The woman’s choice of crutch – ‘Come rain, come shine’ – might suggest a grim thesis: the corporation won; even after it has left town and she is impoverished, her mind remains softened by an emphasis on company loyalty over individual expression, by the kinds of clichés that such larger, pernicious entities want us to swallow as medicine. But I don’t think it is the company’s fault. Everyone, everywhere, uses clichés, and we often use them not casually, speaking at breakfast about the weather – ‘Cats and dogs out there today’ – but rather at moments of profound confession, of hard reckoning with ourselves and our circumstances: ‘Come rain, come shine, I must go forward.’ Original language deserts us at moments of crisis or heavy emotion; even Lincoln had to spend time revising the Gettysburg Address. What else could the poor woman say, or think? Prayers are usually clichés, too.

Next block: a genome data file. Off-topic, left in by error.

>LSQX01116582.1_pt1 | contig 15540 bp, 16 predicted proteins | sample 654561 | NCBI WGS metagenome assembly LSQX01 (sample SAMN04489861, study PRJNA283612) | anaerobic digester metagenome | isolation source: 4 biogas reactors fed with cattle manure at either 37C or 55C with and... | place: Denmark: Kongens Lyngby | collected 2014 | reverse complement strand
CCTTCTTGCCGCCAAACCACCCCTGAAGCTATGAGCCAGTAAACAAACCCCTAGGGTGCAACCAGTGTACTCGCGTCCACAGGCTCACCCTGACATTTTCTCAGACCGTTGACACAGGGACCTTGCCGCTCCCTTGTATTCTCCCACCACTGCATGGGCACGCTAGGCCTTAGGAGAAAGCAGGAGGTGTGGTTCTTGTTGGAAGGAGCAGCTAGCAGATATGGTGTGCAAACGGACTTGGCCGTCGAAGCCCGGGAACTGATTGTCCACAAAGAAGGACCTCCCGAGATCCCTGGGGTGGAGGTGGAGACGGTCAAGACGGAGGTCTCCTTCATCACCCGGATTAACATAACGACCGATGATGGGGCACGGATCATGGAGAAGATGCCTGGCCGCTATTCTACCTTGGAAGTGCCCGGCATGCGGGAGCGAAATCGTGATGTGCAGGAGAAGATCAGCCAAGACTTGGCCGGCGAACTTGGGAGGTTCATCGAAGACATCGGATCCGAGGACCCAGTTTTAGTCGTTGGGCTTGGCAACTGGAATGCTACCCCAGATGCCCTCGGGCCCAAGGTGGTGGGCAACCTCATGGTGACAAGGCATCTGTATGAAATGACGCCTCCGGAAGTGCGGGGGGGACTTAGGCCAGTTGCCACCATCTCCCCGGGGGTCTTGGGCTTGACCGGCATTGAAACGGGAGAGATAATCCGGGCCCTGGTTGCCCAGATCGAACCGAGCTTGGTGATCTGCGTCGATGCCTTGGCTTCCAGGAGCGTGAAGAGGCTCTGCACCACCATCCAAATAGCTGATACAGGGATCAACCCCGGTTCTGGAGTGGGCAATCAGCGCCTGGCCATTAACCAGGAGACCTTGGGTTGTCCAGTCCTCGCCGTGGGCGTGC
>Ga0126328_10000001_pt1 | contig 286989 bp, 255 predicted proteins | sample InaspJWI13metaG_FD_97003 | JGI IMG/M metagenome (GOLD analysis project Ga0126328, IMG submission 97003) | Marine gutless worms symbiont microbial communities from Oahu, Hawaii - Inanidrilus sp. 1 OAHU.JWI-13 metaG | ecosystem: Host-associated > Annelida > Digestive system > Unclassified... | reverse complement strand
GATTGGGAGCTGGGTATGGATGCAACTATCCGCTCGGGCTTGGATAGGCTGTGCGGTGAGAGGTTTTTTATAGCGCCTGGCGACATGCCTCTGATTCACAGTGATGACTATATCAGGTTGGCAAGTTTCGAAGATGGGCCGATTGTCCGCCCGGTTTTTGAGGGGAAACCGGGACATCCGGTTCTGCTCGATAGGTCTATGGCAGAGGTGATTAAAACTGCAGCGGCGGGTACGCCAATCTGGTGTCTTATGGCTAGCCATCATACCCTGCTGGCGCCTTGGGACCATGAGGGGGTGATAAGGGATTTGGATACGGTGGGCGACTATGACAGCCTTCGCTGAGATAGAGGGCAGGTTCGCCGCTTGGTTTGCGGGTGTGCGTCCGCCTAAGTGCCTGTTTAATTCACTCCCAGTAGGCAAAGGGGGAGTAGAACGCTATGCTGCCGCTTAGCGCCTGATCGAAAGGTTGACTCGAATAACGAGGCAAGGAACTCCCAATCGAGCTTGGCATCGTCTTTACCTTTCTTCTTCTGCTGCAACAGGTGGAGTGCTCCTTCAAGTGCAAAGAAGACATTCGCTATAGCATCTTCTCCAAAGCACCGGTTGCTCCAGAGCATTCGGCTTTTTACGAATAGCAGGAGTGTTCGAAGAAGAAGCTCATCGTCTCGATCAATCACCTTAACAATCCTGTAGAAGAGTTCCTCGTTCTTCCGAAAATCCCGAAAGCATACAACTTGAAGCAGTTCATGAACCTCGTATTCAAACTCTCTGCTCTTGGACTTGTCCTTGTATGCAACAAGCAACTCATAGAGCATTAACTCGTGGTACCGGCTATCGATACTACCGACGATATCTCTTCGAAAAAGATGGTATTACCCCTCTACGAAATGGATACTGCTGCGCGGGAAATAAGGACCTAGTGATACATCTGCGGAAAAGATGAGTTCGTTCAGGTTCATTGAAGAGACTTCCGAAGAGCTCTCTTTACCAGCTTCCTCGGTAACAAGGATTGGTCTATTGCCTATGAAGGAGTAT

~ by mackenz on June 23, 2009.